The term unfair dismissal is taken to mean the dismissal of the employee due to stated unsatisfactory employment performance but which is later found to be ‘unfair’. Callus and Sutcliffe defined unfair dismissal as: “A situation in which an employee, who has been dismissed summarily from a job, is subsequently found by a court or tribunal to have not been, according to the terms of their employment contract, rightfully subject to dismissal.”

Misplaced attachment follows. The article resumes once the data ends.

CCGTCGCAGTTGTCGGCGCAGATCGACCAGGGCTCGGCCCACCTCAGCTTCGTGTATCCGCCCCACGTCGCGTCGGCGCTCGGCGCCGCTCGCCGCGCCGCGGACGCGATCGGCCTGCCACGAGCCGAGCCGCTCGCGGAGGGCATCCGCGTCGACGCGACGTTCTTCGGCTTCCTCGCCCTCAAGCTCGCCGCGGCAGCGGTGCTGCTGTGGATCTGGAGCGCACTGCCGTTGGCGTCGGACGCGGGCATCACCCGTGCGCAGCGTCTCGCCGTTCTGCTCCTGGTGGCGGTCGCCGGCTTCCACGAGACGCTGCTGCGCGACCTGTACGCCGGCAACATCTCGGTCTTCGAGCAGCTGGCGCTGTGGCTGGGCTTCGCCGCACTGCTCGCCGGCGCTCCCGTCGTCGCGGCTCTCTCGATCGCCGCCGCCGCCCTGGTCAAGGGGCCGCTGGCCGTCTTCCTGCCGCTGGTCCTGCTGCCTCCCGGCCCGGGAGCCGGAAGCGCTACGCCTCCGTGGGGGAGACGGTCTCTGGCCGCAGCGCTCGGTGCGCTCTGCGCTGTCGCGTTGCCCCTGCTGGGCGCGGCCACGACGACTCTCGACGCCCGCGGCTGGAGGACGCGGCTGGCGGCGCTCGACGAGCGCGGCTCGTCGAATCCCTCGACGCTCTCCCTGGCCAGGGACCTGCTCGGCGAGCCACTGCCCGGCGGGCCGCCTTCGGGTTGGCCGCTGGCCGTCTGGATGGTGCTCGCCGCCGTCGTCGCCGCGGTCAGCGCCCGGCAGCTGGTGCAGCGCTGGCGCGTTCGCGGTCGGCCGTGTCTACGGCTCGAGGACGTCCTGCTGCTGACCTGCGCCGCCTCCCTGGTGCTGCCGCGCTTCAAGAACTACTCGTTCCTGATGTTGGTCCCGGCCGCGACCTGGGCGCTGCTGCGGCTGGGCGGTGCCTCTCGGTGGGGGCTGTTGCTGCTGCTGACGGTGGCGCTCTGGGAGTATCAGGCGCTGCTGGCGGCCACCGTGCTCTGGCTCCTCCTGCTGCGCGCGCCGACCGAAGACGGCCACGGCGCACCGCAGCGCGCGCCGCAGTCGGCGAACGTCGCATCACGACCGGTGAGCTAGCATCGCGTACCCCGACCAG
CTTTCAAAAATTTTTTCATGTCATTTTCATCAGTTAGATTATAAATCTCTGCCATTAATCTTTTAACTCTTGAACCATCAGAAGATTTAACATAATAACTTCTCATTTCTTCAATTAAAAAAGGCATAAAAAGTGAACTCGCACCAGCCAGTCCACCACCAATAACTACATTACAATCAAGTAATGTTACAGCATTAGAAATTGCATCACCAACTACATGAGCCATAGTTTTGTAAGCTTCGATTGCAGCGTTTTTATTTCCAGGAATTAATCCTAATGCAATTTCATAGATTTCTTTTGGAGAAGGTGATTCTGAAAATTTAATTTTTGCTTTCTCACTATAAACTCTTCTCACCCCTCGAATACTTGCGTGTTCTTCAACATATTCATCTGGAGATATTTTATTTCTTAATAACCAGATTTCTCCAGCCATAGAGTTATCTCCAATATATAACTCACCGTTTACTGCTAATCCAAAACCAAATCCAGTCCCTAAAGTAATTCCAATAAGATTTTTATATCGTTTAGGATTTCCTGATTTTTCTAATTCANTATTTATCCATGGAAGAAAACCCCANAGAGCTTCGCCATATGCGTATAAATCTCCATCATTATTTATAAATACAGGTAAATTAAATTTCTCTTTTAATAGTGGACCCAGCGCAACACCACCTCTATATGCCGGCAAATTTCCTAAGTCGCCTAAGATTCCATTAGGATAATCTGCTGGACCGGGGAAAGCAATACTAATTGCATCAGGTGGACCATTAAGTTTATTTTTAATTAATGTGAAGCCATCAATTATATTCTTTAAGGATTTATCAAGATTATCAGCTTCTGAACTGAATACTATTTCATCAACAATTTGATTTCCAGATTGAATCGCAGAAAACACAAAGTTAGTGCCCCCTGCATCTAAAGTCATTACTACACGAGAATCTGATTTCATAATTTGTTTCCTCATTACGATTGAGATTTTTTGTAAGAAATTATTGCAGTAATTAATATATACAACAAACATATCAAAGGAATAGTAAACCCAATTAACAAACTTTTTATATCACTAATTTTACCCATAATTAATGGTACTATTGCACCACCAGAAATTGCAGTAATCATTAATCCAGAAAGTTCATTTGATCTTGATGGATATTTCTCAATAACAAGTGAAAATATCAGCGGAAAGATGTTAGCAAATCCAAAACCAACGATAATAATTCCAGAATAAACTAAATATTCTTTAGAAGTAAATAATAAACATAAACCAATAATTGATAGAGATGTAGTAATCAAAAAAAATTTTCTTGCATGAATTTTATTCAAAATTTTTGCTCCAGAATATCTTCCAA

This background note discusses the attempts to exclude small business from the federal termination of employment provisions and specifically those provisions allowing employees who perceive their dismissal to have been ‘harsh, unjust or unreasonable’ (unfair) to contest the dismissal via application to the Australian Industrial Relations Commission. It primarily covers the period from 1996 during small business policy formulation, through the unsuccessful attempts to implement the policy via a number of regulations and Bills up to the exclusion based on numbers employed by the employer as it currently appears in the Workplace Relations Act 1996, effective from 27 March 2006. The Rudd Labor Government’s proposal for unfair dismissals and small business is also discussed by way of comparison to the earlier attempts.